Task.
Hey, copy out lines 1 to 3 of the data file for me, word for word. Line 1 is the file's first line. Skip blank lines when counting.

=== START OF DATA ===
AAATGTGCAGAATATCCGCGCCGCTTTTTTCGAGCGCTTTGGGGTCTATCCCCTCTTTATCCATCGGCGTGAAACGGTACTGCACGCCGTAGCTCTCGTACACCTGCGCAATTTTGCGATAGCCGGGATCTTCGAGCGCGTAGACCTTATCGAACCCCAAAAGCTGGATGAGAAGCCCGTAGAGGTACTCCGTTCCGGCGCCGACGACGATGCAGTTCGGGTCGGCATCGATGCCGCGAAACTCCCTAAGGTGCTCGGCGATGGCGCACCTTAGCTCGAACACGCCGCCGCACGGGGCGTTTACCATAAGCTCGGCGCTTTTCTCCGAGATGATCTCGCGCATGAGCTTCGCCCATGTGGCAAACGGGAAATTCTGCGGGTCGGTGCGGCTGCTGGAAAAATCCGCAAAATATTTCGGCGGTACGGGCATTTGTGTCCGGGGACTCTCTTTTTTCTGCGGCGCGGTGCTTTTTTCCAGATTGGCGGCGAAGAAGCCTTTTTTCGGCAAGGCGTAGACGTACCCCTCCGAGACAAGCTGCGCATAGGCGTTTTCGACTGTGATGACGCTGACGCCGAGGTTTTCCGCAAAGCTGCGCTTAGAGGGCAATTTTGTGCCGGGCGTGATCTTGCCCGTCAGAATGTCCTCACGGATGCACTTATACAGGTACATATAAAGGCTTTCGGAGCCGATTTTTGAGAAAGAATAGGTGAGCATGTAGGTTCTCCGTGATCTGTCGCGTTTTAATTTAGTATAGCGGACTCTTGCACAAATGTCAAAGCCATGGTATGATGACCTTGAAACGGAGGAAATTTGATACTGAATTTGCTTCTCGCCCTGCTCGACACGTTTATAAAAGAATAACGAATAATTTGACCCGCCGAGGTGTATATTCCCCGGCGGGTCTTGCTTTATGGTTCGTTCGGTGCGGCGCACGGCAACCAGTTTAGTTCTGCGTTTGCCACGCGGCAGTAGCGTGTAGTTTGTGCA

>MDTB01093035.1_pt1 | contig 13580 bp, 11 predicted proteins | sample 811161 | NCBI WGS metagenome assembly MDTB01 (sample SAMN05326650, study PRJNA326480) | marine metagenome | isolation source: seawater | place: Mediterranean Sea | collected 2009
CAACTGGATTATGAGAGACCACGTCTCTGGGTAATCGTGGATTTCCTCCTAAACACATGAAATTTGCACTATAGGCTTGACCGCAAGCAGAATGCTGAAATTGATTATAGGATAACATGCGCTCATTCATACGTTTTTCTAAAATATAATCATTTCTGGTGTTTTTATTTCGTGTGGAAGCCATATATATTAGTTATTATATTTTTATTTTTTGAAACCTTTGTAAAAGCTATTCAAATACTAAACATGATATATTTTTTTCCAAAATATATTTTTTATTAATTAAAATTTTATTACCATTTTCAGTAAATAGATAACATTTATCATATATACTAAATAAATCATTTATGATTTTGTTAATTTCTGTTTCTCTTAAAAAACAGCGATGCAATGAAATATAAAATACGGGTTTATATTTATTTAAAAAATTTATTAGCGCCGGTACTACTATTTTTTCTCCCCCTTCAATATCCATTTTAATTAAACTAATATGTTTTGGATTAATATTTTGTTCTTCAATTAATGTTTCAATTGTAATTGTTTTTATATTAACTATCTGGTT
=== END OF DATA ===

AAATGTGCAGAATATCCGCGCCGCTTTTTTCGAGCGCTTTGGGGTCTATCCCCTCTTTATCCATCGGCGTGAAACGGTACTGCACGCCGTAGCTCTCGTACACCTGCGCAATTTTGCGATAGCCGGGATCTTCGAGCGCGTAGACCTTATCGAACCCCAAAAGCTGGATGAGAAGCCCGTAGAGGTACTCCGTTCCGGCGCCGACGACGATGCAGTTCGGGTCGGCATCGATGCCGCGAAACTCCCTAAGGTGCTCGGCGATGGCGCACCTTAGCTCGAACACGCCGCCGCACGGGGCGTTTACCATAAGCTCGGCGCTTTTCTCCGAGATGATCTCGCGCATGAGCTTCGCCCATGTGGCAAACGGGAAATTCTGCGGGTCGGTGCGGCTGCTGGAAAAATCCGCAAAATATTTCGGCGGTACGGGCATTTGTGTCCGGGGACTCTCTTTTTTCTGCGGCGCGGTGCTTTTTTCCAGATTGGCGGCGAAGAAGCCTTTTTTCGGCAAGGCGTAGACGTACCCCTCCGAGACAAGCTGCGCATAGGCGTTTTCGACTGTGATGACGCTGACGCCGAGGTTTTCCGCAAAGCTGCGCTTAGAGGGCAATTTTGTGCCGGGCGTGATCTTGCCCGTCAGAATGTCCTCACGGATGCACTTATACAGGTACATATAAAGGCTTTCGGAGCCGATTTTTGAGAAAGAATAGGTGAGCATGTAGGTTCTCCGTGATCTGTCGCGTTTTAATTTAGTATAGCGGACTCTTGCACAAATGTCAAAGCCATGGTATGATGACCTTGAAACGGAGGAAATTTGATACTGAATTTGCTTCTCGCCCTGCTCGACACGTTTATAAAAGAATAACGAATAATTTGACCCGCCGAGGTGTATATTCCCCGGCGGGTCTTGCTTTATGGTTCGTTCGGTGCGGCGCACGGCAACCAGTTTAGTTCTGCGTTTGCCACGCGGCAGTAGCGTGTAGTTTGTGCA

>MDTB01093035.1_pt1 | contig 13580 bp, 11 predicted proteins | sample 811161 | NCBI WGS metagenome assembly MDTB01 (sample SAMN05326650, study PRJNA326480) | marine metagenome | isolation source: seawater | place: Mediterranean Sea | collected 2009
CAACTGGATTATGAGAGACCACGTCTCTGGGTAATCGTGGATTTCCTCCTAAACACATGAAATTTGCACTATAGGCTTGACCGCAAGCAGAATGCTGAAATTGATTATAGGATAACATGCGCTCATTCATACGTTTTTCTAAAATATAATCATTTCTGGTGTTTTTATTTCGTGTGGAAGCCATATATATTAGTTATTATATTTTTATTTTTTGAAACCTTTGTAAAAGCTATTCAAATACTAAACATGATATATTTTTTTCCAAAATATATTTTTTATTAATTAAAATTTTATTACCATTTTCAGTAAATAGATAACATTTATCATATATACTAAATAAATCATTTATGATTTTGTTAATTTCTGTTTCTCTTAAAAAACAGCGATGCAATGAAATATAAAATACGGGTTTATATTTATTTAAAAAATTTATTAGCGCCGGTACTACTATTTTTTCTCCCCCTTCAATATCCATTTTAATTAAACTAATATGTTTTGGATTAATATTTTGTTCTTCAATTAATGTTTCAATTGTAATTGTTTTTATATTAACTATCTGGTT